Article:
13.THE NUT BUTTER COOKBOOK (Quadrille, 2016, 160 pages, ISBN 978-184949-901-9 $32.99 CAD hardbound) is by Pippa Murray, founder of Pip & Nut in the UK. They make nut butters strictly from just the nuts, no other added ingredients. So here are over 70 recipes that, according to Pipp and the publishers, "puts the 'nut' in nutrition". The range is from almonds through brazils through peanuts, macadamias, walnuts – 10 in all, followed by the seeds sesame, chia, sunflower, pumpkin, etc. Nut butters are useful for breakfasts, snacks, smoothies, savoury dishes, desserts, and anything baked. Try cacao protein balls, almond butter smoothie, and peanut cheesecake. Preparations have their ingredients listed in avoirdupois measurements with some metric, but there is no table of metric equivalents. Quality/price rating: 86.
14.TARTINE ALL DAY (Lorena Jones Ten Speed Press, 2017, 374 pages, ISBN 978-0-399-57882-3 $40 USD hardbound) is by Elisabeth Prueitt, co-founder of Tartine Bakery in San Francisco and a Beard Award winner. She also wrote the original Tartine cookbook. Here, backed by log rollers Ottolenghi and David Lebovitz (among others), she's got some 200 modern recipes for the home cook to prepare all day long. Included are some 30 gluten-free desserts and six menus for celebrations (picnic, vegetarian, taco night, porchetta, Thanksgiving). After a primer, it is arranged by course or major ingredient, ending with desserts. There's pan bagnat, sticky date pudding with hot toffee sauce, Catalonian rice pudding, pissaladiere, kale and cucumber salad, and eggplant parmesan gratin. Preparations have their ingredients listed mostly in avoirdupois measurements with some metric, but there is no table of metric equivalents. Quality/price rating: 87
15.THE MALAYSIAN KITCHEN (Houghton Mifflin Harcourt, 2017, 340 pages, ISBN 978-0-544-80999-4 $35 USD hardbound) is by Christina Arokiasamy, an expert in Malaysian cooking who cooked in various Four Seasons resorts throughout Southeast Asia. This is all simple home cooking, with cultural and food roots through China, Thailand, India, Indonesia, and Portugal. There are also many other European influences since Malaysia was on the spice routes. Types of food here include stir-fries, fried rice, tandoori, fresh seafood, noodle bowls, satay, and curries. Coconut milk is used a lot. The 150 preps are arranged by course, with an opening chapter on all the condiments (sambals, pastes, chutney, dressings). Soups come first, then salads, veggies, rice/noodles, seafood, meats, and desserts. There is even what is now an obligatory chapter on "street food" (here, for home use). An extremely colourful book, with penang oyster omelette ("or chien"), Portuguese debal prawns, tamarind fish curry, five-spiced barbecue-roasted pork, chicken and lentil dalcha. Preparations have their ingredients listed in avoirdupois measurements, but there is no table of metric equivalents. Quality/price rating: 89.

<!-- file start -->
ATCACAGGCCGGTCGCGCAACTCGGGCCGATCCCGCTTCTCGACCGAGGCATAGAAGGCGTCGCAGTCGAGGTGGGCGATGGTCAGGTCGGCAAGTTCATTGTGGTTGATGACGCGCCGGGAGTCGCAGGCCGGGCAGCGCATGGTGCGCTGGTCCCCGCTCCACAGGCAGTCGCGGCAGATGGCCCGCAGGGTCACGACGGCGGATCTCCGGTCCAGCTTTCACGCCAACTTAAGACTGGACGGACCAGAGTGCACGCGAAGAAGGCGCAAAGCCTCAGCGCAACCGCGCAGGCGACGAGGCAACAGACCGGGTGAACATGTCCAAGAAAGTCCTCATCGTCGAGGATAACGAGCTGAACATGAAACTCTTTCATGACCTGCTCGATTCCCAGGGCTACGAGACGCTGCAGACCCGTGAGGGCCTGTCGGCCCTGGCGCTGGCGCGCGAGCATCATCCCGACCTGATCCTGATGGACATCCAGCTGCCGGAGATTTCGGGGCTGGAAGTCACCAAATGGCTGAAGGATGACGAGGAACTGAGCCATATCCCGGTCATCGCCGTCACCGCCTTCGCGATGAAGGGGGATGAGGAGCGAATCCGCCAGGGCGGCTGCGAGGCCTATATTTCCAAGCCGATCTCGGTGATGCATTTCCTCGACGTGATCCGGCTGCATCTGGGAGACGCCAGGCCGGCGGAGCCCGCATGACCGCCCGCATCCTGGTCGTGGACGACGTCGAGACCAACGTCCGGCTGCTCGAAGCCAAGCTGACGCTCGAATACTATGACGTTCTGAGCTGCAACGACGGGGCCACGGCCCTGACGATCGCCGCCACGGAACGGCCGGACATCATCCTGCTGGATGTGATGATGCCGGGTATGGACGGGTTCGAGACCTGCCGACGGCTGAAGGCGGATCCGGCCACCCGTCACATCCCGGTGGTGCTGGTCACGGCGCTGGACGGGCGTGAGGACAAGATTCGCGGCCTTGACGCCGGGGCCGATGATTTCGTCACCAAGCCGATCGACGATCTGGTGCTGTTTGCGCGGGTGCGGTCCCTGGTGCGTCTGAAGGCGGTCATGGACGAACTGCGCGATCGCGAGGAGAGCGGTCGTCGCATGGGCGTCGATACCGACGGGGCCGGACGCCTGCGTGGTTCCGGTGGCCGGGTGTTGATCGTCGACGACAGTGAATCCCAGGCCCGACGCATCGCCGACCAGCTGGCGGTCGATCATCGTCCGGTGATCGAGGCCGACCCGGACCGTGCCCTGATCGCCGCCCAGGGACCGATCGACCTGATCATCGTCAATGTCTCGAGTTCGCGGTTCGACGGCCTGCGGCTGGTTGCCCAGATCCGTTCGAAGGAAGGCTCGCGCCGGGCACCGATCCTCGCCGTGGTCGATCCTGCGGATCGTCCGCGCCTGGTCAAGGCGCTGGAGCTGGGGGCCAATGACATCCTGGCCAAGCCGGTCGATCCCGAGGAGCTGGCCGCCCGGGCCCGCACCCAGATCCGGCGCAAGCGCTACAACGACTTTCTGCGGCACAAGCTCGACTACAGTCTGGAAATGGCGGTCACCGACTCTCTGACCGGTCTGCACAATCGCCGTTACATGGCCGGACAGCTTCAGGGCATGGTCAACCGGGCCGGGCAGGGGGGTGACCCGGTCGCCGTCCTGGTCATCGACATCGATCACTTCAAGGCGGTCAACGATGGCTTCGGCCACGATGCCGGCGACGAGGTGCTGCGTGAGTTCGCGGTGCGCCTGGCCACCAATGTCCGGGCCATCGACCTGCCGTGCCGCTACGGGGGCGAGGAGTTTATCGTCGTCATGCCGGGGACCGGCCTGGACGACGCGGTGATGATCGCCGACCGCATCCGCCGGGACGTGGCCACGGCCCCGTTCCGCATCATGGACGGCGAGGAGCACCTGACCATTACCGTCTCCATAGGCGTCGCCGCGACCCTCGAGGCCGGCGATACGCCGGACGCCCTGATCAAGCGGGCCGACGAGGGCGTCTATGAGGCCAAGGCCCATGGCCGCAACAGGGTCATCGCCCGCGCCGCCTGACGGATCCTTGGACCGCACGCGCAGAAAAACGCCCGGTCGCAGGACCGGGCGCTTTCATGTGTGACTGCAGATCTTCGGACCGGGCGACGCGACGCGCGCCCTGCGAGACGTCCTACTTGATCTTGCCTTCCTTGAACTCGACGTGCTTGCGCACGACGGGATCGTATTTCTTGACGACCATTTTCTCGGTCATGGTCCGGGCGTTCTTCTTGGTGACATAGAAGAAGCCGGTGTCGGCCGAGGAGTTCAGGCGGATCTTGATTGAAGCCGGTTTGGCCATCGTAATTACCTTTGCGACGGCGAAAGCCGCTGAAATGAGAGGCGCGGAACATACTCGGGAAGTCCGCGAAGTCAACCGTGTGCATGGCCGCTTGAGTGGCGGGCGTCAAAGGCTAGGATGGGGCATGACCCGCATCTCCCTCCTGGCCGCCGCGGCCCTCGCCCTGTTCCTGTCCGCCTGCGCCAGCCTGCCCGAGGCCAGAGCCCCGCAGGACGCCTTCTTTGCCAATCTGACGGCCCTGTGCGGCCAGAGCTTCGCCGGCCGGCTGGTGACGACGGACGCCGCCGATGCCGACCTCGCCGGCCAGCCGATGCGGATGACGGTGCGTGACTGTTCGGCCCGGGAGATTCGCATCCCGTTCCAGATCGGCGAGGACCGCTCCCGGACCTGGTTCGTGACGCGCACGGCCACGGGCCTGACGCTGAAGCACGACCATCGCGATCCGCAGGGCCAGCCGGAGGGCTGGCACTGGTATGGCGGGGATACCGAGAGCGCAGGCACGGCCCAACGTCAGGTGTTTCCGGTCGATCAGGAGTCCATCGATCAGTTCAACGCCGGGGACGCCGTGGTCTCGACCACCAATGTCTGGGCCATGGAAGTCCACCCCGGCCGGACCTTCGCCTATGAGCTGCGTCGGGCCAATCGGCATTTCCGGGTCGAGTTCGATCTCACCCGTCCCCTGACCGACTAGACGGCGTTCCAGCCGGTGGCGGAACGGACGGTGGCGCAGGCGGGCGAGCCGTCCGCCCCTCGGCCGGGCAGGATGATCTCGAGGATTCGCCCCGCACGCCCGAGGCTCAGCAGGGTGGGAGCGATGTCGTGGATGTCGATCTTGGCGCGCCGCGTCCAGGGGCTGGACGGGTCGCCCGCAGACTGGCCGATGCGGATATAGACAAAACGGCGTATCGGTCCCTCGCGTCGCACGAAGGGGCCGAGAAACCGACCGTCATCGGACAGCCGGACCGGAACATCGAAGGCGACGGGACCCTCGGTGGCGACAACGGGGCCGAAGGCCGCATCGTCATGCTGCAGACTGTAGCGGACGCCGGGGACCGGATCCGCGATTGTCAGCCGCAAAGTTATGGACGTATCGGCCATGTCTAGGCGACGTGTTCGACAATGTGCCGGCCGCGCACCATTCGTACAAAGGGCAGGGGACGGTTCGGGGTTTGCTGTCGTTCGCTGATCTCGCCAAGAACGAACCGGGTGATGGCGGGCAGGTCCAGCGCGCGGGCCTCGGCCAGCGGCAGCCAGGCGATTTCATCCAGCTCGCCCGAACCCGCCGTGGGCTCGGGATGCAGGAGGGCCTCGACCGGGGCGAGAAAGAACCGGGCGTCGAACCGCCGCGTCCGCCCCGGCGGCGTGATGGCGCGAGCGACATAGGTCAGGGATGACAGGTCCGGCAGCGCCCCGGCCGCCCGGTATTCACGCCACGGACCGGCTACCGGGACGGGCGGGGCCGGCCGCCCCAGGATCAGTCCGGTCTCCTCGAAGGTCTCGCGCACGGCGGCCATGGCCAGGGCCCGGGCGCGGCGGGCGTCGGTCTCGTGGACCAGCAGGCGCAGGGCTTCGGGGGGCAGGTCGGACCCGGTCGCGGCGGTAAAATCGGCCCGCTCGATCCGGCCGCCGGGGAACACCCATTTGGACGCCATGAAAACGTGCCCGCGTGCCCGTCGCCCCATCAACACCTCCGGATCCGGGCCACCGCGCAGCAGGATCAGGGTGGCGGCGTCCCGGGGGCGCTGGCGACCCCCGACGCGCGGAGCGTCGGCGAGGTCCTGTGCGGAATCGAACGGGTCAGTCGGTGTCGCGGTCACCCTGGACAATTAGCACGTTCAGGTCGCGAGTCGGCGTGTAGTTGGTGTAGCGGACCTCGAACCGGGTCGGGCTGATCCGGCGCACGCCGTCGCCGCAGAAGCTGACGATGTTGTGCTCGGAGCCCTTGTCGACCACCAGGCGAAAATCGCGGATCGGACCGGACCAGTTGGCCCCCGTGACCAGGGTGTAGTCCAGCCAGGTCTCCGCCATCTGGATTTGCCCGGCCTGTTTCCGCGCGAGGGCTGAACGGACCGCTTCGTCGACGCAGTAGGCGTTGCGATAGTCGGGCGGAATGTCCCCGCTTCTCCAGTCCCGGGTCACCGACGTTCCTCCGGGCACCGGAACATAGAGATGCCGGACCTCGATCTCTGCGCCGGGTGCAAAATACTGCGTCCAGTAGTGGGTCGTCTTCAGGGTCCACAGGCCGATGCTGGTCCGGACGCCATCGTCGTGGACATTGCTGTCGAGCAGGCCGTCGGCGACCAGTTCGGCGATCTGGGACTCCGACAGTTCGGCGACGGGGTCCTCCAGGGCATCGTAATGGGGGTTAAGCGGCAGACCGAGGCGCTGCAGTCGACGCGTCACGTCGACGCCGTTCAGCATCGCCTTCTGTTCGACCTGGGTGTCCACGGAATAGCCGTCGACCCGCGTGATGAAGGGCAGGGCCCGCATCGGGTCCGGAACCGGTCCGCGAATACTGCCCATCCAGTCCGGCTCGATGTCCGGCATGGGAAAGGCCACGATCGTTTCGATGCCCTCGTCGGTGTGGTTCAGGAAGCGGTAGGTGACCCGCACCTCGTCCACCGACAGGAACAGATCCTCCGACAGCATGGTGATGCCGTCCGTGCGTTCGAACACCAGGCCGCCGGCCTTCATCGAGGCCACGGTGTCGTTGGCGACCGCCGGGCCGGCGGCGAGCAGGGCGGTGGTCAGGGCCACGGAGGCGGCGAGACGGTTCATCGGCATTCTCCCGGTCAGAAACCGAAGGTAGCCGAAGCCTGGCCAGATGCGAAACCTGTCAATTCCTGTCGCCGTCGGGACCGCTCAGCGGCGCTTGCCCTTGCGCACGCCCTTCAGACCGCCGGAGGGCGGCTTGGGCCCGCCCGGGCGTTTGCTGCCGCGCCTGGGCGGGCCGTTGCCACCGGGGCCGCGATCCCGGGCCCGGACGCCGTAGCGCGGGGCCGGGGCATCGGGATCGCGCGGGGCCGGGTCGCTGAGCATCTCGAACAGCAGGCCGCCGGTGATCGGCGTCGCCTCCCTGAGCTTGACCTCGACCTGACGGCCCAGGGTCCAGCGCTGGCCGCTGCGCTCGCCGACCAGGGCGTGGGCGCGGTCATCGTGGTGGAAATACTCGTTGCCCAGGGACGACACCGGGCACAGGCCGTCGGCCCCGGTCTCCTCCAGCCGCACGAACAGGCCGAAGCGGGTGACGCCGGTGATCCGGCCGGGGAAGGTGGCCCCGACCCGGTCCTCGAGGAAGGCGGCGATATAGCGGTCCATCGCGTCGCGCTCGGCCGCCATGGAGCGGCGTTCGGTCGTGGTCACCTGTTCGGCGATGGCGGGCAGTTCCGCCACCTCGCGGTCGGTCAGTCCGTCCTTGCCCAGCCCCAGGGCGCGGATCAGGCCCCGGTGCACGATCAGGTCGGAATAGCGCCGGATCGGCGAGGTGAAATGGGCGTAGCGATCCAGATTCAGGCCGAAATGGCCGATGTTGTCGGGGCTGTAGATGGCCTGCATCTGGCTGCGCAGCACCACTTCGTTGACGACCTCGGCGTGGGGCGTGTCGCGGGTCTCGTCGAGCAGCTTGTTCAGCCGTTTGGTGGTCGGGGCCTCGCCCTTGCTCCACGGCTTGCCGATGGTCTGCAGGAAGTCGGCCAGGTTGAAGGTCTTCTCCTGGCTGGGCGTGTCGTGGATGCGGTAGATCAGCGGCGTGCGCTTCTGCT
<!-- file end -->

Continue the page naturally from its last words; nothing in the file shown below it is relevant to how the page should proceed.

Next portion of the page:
16.BURMA SUPERSTAR (Ten Speed Press, 2017, 258 pages, ISBN 978-1-60774-950-9 $29.99 USD hardbound) is by Desmond Tan and Kate Leahy. Kate is a multiple award-winning food writer; Desmond is co-owner of the three Burma Superstar restaurants. He's also launched a company which imports Burmese ingredients such as "laphet" (fermented tea leaves). There's a recipe here for a tea leaf salad. The subtitle says it all: "addictive recipes from the crossroads of Southeast Asia". All of the food is nicely layered and textured for flavours. It's arranged by course, including curries, stir-fries, veggies, noodles, soups, salads, snacks/sweets, and rice dishes. There's a section on the pantry and various tools and techniques. You could try kebat, chili lamb, rakhine mohinga or nan gyi thoke. Everything has been scaled to the home since these are preps from the restaurant. Preparations have their ingredients listed in avoirdupois measurements, but there is no table of metric equivalents. Quality/price rating: 88.